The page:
| encaps IP hdr | CBT hdr | original IP hdr | data ....| | encaps IP hdr | CBT hdr | original IP hdr | data ....|
++++++++++++++++++++++++++++++++++++++++++++++++++++++++ ++++++++++++++++++++++++++++++++++++++++++++++++++++++++
Figure 5. Encapsulation for CBT mode Figure 6. Encapsulation for CBT mode
CBT control packets carry a CBT control header. All CBT control mes- CBT control packets carry a CBT control header. All CBT control mes-
sages are implemented over UDP. This makes sense for several reasons: sages are implemented over UDP. This makes sense for several reasons:
firstly, all the information required to build a CBT delivery tree is firstly, all the information required to build a CBT delivery tree is
kept in user space. Secondly, implementation is made considerably kept in user space. Secondly, implementation is made considerably
easier. easier.
CBT control messages fall into two categories: primary maintenance CBT control messages fall into two categories: primary maintenance
messages, which are concerned with tree-building, re-configuration, messages, which are concerned with tree-building, re-configuration,
and teardown, and auxiliary maintenance messsages, which are mainly and teardown, and auxiliary maintenance messsages, which are mainly
concerned with general tree maintenance. concerned with general tree maintenance.
_8._1. _C_B_T _H_e_a_d_e_r _F_o_r_m_a_t _8._1. _C_B_T _H_e_a_d_e_r _F_o_r_m_a_t
See over....
0 1 2 3 4 5 6 7 8 9 0 1 2 3 4 5 6 7 8 9 0 1 2 3 4 5 6 7 8 9 0 1 0 1 2 3 4 5 6 7 8 9 0 1 2 3 4 5 6 7 8 9 0 1 2 3 4 5 6 7 8 9 0 1
+-+-+-+-+-+-+-+-+-+-+-+-+-+-+-+-+-+-+-+-+-+-+-+-+-+-+-+-+-+-+-+-+ +-+-+-+-+-+-+-+-+-+-+-+-+-+-+-+-+-+-+-+-+-+-+-+-+-+-+-+-+-+-+-+-+
| vers |unused | type | hdr length | protocol | | vers |unused | type | hdr length | on-tree|unused|
+-+-+-+-+-+-+-+-+-+-+-+-+-+-+-+-+-+-+-+-+-+-+-+-+-+-+-+-+-+-+-+-+ +-+-+-+-+-+-+-+-+-+-+-+-+-+-+-+-+-+-+-+-+-+-+-+-+-+-+-+-+-+-+-+-+
| checksum | IP TTL | on-tree|unused| | checksum | IP TTL | unused |
+-+-+-+-+-+-+-+-+-+-+-+-+-+-+-+-+-+-+-+-+-+-+-+-+-+-+-+-+-+-+-+-+ +-+-+-+-+-+-+-+-+-+-+-+-+-+-+-+-+-+-+-+-+-+-+-+-+-+-+-+-+-+-+-+-+
| group identifier | | group identifier |
+-+-+-+-+-+-+-+-+-+-+-+-+-+-+-+-+-+-+-+-+-+-+-+-+-+-+-+-+-+-+-+-+ +-+-+-+-+-+-+-+-+-+-+-+-+-+-+-+-+-+-+-+-+-+-+-+-+-+-+-+-+-+-+-+-+
| core address | | core address |
+-+-+-+-+-+-+-+-+-+-+-+-+-+-+-+-+-+-+-+-+-+-+-+-+-+-+-+-+-+-+-+-+ +-+-+-+-+-+-+-+-+-+-+-+-+-+-+-+-+-+-+-+-+-+-+-+-+-+-+-+-+-+-+-+-+
| packet origin | | packet origin |
+-+-+-+-+-+-+-+-+-+-+-+-+-+-+-+-+-+-+-+-+-+-+-+-+-+-+-+-+-+-+-+-+ +-+-+-+-+-+-+-+-+-+-+-+-+-+-+-+-+-+-+-+-+-+-+-+-+-+-+-+-+-+-+-+-+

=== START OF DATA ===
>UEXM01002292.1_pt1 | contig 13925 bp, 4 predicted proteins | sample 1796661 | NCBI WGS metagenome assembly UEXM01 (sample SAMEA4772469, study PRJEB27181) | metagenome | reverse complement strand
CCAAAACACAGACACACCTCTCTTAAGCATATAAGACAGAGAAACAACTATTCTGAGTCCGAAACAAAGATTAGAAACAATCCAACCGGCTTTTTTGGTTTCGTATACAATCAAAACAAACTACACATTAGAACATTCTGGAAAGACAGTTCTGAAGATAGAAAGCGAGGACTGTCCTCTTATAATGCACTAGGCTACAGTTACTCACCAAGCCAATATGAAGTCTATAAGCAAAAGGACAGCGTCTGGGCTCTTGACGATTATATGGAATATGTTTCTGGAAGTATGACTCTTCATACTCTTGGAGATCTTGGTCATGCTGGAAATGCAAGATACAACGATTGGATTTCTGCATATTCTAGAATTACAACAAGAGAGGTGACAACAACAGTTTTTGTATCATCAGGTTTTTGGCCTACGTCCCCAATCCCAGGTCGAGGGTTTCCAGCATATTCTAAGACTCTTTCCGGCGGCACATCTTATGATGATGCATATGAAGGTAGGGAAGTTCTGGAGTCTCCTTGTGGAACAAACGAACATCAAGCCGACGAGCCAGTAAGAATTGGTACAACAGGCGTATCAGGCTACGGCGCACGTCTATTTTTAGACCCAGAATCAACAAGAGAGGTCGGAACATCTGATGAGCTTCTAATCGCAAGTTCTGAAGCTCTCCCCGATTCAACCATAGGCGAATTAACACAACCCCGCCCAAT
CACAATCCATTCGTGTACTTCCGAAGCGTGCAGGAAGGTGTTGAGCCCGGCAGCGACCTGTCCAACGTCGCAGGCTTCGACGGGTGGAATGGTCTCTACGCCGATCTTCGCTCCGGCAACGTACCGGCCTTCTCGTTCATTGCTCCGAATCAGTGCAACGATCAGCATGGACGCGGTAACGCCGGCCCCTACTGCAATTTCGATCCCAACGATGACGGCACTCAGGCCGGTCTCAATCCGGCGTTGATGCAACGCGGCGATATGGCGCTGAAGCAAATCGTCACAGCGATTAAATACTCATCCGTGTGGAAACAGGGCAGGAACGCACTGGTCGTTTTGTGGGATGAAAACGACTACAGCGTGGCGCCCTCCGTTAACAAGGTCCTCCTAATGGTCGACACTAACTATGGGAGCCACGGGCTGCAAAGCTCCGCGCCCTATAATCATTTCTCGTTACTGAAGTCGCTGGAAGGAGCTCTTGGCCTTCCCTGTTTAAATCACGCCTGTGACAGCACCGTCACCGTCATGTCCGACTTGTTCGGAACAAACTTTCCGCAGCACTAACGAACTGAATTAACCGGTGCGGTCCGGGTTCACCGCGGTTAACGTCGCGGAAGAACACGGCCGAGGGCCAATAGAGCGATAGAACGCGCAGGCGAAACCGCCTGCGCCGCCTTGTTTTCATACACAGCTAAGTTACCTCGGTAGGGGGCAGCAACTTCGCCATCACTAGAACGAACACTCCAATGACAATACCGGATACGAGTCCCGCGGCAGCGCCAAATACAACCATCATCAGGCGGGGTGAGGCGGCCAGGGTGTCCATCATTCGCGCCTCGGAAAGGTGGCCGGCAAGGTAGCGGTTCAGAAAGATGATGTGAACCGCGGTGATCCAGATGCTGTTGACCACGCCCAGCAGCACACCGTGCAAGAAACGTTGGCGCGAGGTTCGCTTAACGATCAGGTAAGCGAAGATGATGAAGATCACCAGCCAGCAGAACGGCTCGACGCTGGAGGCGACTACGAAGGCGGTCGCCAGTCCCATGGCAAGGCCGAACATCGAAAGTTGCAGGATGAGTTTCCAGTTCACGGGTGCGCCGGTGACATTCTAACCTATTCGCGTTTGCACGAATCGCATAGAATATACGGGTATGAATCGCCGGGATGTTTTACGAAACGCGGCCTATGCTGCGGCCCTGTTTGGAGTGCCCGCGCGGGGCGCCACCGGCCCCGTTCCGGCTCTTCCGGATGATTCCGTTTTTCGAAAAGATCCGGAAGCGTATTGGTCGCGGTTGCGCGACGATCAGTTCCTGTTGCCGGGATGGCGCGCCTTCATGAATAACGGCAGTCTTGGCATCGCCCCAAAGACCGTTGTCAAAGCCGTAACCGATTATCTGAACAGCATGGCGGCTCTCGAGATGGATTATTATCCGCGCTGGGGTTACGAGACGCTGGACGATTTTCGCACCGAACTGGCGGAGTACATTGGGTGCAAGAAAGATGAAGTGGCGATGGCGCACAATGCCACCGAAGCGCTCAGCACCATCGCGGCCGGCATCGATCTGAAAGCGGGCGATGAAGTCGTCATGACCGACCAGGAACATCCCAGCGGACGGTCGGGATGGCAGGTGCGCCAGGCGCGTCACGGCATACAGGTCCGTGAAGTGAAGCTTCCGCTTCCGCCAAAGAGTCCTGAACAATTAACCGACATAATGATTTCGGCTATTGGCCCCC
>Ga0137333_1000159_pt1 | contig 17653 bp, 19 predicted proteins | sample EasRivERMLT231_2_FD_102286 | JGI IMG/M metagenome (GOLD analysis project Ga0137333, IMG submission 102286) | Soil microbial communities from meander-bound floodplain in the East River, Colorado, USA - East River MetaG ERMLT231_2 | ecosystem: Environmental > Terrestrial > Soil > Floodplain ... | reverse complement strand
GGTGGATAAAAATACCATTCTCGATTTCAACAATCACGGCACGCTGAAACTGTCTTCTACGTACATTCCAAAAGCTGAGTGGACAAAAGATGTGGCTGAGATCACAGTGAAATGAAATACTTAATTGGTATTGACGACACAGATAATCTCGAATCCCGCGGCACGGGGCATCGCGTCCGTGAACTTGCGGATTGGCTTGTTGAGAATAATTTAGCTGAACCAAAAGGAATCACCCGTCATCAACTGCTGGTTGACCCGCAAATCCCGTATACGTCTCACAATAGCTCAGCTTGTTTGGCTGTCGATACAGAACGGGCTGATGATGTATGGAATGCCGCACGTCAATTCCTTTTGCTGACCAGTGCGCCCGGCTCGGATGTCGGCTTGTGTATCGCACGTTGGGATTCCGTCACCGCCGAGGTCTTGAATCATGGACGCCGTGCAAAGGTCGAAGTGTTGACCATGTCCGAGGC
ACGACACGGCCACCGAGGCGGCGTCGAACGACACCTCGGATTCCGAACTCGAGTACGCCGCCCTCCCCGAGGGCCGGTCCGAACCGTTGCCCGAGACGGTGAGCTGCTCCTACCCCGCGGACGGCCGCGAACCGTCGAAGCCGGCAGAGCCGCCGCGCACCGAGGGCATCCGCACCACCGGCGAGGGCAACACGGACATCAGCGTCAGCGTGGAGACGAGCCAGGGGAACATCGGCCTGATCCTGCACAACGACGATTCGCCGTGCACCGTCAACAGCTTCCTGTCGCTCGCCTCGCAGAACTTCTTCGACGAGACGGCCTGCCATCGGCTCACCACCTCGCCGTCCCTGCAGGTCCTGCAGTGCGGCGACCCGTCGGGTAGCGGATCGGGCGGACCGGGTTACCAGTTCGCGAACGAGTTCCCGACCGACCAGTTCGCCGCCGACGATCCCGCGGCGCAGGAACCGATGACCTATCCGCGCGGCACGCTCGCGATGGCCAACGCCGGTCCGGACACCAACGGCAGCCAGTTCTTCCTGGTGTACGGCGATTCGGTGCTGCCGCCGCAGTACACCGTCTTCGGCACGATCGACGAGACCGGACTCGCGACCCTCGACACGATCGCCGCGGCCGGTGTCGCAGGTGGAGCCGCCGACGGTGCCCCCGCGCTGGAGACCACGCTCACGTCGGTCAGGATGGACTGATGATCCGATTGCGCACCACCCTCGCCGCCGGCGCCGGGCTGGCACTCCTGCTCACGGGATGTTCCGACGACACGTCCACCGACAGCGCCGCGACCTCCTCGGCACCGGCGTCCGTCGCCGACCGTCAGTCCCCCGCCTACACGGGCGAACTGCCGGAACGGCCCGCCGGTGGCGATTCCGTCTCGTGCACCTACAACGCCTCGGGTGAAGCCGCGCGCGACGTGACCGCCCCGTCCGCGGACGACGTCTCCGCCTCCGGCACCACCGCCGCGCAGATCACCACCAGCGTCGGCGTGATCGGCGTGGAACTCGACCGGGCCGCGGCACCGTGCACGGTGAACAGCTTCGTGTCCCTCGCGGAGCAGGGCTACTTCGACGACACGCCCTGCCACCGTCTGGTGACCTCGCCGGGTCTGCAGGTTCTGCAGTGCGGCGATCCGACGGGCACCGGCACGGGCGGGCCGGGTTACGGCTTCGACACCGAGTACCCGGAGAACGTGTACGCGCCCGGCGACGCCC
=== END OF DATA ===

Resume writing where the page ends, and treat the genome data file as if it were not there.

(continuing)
| flow identifier | | flow identifier |
| (T.B.D) |
+-+-+-+-+-+-+-+-+-+-+-+-+-+-+-+-+-+-+-+-+-+-+-+-+-+-+-+-+-+-+-+-+ +-+-+-+-+-+-+-+-+-+-+-+-+-+-+-+-+-+-+-+-+-+-+-+-+-+-+-+-+-+-+-+-+
| security fields | | security fields |
| (T.B.D) | | (T.B.D) |
+-+-+-+-+-+-+-+-+-+-+-+-+-+-+-+-+-+-+-+-+-+-+-+-+-+-+-+-+-+-+-+-+ +-+-+-+-+-+-+-+-+-+-+-+-+-+-+-+-+-+-+-+-+-+-+-+-+-+-+-+-+-+-+-+-+
Figure 6. CBT Header Figure 7. CBT Header
Each of the fields is described below: Each of the fields is described below:
o+ Vers: Version number -- this release specifies version 1. o+ Vers: Version number -- this release specifies version 1.
o+ type: indicates whether the payload is data or control infor- o+ type: indicates whether the payload is data or control infor-
mation. mation.
o+ hdr length: length of the header, for purpose of checksum o+ hdr length: length of the header, for purpose of checksum
calculation. calculation.
o+ protocol: upper-layer protocol number. o+ on-tree: indicates whether the packet is on-tree (0xff) or
off-tree (0x00). Once this field is set (i.e. on-tree), it
is non-changing.
o+ checksum: the 16-bit one's complement of the one's complement o+ checksum: the 16-bit one's complement of the one's complement
of the CBT header, calculated across all fields. of the CBT header, calculated across all fields.
o+ IP TTL: TTL value gleaned from the IP header where the packet o+ IP TTL: TTL value gleaned from the IP header where the packet
originated. It is decremented each time it traverses a CBT originated. It is decremented each time it traverses a CBT
router. router.
o+ on-tree: indicates whether the packet is on- or off-tree.
Once this field is set (i.e. on-tree), it is non-changing.